World War II veteran Jack Curran probably thought his days on the battle lines were over when he retired from the military.
But the 88-year-old Sarasota resident had one heck of a fight on his hands when he proposed in May to buy the controversial “Unconditional Surrender” sculpture for $500,000 and donate it to the city, with one caveat — it had to stay on the bayfront for at least 10 years.
That stipulation pitted some members of the arts community, who saw the sculpture as kitsch that will ruin the view of the bay, against veterans groups and their supporters, who said it captured one of the greatest moments in history.
The battle raged on all summer long, and sometimes got personal, with sculpture supporters labeling opponents “unpatriotic” and opponents calling supporters “uncouth” and “irrational.”
“I didn’t think we were going to win it,” Curran said.
But he did.
At its Sept. 8 meeting, the City Commission conditionally approved accepting Curran’s donation and thereby rejecting the Public Art Committee’s ruling that “Unconditional Surrender” did not meet the criteria for public art and, thus, did not belong on the bayfront.
Before their vote, commissioners heard from nearly two-dozen people representing both sides of the issue.
“It’s not just a war memorial,” said Linda Becker. “It’s a statement of victory and life. When I look at it, I remember my cousins who are now serving abroad and hope they’ll come back safely.”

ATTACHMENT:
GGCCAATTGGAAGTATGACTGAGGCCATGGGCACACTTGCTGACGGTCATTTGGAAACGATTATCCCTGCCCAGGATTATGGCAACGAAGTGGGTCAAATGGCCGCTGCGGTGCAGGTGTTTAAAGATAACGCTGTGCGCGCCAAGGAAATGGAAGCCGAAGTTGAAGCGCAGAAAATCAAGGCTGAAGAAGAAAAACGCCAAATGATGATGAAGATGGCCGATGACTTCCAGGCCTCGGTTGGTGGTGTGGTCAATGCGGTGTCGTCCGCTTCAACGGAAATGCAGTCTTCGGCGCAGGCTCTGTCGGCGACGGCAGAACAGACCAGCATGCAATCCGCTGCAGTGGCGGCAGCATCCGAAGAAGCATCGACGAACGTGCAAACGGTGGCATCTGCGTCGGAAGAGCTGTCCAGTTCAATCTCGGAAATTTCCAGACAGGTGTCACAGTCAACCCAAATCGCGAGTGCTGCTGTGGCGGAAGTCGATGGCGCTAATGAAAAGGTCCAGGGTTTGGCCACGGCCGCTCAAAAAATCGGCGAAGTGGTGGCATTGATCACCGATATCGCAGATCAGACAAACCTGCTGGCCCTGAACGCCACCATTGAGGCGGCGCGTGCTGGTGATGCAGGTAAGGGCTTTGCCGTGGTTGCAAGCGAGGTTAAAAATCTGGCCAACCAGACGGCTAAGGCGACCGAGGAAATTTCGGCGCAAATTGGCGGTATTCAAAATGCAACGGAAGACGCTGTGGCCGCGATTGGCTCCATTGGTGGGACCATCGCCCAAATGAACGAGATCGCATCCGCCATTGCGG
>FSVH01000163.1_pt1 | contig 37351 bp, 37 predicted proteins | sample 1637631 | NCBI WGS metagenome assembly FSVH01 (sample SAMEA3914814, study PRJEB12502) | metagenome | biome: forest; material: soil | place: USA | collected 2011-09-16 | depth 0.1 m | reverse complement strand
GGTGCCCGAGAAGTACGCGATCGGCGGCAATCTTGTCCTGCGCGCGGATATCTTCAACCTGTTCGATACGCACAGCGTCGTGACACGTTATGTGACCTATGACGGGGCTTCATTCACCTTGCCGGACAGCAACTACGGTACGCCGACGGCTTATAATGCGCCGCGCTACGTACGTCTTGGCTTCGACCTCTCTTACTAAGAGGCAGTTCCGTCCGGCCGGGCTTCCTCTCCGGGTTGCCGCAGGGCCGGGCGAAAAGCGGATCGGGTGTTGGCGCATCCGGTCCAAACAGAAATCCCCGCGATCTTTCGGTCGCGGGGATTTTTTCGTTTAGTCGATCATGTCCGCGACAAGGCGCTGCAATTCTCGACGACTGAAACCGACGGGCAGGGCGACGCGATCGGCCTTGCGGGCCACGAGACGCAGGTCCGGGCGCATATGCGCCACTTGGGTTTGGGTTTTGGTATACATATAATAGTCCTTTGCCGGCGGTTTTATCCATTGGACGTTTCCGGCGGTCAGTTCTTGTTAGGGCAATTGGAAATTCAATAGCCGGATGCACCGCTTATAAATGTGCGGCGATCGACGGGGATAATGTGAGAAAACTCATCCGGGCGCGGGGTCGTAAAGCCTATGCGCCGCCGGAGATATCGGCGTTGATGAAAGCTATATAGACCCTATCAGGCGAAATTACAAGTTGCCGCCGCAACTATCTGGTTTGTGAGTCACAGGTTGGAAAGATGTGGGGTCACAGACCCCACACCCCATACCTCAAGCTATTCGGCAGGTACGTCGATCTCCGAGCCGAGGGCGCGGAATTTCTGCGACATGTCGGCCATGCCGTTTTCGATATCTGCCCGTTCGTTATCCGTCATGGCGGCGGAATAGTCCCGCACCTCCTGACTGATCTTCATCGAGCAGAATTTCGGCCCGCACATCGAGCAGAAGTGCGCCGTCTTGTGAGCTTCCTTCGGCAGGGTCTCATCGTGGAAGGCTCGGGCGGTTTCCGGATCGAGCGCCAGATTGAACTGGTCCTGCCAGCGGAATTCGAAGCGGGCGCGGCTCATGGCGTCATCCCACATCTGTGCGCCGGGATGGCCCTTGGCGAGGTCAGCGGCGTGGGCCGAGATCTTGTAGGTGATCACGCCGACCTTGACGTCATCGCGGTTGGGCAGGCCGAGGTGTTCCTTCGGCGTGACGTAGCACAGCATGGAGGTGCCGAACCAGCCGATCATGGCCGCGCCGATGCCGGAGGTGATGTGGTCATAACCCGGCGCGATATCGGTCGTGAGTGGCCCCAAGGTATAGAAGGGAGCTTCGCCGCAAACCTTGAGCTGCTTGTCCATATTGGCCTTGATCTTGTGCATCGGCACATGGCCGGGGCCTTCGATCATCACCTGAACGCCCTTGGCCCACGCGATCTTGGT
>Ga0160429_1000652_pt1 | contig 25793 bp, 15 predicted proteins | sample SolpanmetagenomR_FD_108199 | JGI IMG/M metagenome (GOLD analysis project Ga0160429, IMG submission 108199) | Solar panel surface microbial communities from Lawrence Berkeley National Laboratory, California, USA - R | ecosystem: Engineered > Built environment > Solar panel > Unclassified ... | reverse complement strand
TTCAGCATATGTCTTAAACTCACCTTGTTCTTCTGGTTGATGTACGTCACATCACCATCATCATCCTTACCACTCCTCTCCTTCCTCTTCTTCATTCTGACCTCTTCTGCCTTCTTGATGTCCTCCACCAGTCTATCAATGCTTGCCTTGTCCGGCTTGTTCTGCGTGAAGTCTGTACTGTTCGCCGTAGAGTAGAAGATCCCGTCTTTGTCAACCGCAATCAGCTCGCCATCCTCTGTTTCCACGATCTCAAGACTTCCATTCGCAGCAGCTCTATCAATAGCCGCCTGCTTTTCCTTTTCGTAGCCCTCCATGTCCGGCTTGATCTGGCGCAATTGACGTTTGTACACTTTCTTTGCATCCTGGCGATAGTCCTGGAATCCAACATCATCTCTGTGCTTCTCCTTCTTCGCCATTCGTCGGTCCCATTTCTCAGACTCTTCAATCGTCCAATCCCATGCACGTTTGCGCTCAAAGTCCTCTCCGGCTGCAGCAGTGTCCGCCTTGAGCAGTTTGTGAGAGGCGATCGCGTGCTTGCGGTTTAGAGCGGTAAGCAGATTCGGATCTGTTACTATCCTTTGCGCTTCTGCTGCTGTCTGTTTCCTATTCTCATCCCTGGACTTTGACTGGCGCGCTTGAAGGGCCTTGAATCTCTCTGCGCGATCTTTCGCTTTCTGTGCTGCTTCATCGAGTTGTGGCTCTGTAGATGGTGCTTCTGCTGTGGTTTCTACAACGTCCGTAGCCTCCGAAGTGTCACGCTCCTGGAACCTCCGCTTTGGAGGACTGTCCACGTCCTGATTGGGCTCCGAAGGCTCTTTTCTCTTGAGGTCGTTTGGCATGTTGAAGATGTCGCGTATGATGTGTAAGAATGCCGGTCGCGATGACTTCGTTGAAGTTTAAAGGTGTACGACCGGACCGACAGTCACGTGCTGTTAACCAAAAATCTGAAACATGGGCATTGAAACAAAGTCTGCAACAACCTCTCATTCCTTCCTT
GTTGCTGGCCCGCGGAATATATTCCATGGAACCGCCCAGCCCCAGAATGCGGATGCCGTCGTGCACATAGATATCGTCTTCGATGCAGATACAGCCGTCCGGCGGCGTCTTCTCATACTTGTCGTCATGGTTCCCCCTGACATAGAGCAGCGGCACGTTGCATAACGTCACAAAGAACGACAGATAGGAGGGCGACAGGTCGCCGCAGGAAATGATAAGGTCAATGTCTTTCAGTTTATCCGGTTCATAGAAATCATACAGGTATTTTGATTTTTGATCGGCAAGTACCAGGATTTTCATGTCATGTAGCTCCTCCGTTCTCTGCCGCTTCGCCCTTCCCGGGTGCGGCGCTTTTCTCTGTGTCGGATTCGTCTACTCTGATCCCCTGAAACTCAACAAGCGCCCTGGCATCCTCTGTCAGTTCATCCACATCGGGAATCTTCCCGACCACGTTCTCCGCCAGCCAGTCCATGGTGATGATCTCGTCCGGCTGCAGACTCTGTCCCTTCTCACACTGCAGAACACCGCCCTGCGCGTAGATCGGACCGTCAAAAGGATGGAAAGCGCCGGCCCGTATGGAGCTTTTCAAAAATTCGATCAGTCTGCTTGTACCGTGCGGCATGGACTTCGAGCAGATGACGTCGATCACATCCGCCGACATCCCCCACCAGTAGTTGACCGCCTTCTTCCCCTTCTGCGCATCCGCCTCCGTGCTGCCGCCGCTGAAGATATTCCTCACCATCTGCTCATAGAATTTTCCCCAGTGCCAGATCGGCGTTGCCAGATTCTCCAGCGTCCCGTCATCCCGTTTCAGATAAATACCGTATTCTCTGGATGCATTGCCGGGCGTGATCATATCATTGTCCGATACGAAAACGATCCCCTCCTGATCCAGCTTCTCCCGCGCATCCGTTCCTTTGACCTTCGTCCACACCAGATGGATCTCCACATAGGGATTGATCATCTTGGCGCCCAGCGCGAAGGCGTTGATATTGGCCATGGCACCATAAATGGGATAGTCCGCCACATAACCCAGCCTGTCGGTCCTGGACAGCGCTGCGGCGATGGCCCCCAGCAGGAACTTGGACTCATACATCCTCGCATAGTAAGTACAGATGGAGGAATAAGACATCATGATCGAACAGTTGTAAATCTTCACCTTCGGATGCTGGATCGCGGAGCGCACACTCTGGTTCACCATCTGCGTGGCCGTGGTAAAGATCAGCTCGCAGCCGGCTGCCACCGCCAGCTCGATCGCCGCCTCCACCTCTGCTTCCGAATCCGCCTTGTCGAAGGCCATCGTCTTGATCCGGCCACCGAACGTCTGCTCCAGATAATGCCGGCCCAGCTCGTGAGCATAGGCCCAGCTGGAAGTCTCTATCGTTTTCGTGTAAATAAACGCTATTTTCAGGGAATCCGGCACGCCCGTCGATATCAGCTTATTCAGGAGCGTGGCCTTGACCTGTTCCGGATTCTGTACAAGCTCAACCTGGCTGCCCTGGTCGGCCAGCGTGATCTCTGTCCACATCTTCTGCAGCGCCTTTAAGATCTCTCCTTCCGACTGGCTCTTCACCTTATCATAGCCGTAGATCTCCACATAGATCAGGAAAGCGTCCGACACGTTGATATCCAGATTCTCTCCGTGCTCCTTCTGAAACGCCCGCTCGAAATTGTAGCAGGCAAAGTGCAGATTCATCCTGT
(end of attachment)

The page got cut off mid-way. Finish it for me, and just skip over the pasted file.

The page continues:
Kathleen McDonald, president of Art Center Sarasota, said “Unconditional Surrender” looms over U.S. 41.
“It’s creepy to me when I drive past it,” she said.
Opponents brought up a litany of other reasons why the donation could not be accepted: It was made in a Chinese factory; it was only supposed to be displayed for one season; there’s rust on it; it’s not well-anchored.
One woman even alleged that the famous Times Square photo, after which “Unconditional Surrender” was patterned, actually depicted a sexual assault.
“(It shows) a woman struggling with an unknown assailant,” said Kathy Benz.
City attorney Robert Fournier said there might actually be something to the last argument against the sculpture — that it violated a copyright.
He said Time Inc., which owns the rights to the famous photo, could file a copyright infringement lawsuit, although the original sculpture has been around for several years, and there are other copies around the country. No suit has been filed yet.
Curran’s donation calls for the city to keep “Unconditional Surrender” on the bayfront for 10 years. After that time, ownership shifts to the city, and it can do whatever it pleases with the statue.
Concerns over the lawsuit and the long-term liability due to things such as corrosion and hurricane damage caused two commissioners, Terry Turner and Suzanne Atwell, to vote against accepting the donation.
Vice Mayor Kelly Kirschner voted in favor of “Unconditional Surrender” on the condition that the city not be held liable for any problems that arise. The motion was approved 3-2.
Curran was in the crowd while the vote was taken. A small smile of satisfaction spread on his face. This is his legacy. His wife died last year, and he has no family — save for the thousands of backers who voiced their support for his donation, many of whom lined up after the commission meeting to shake his hand.
They all had the same refrain: “I want to thank you for all you’ve done.”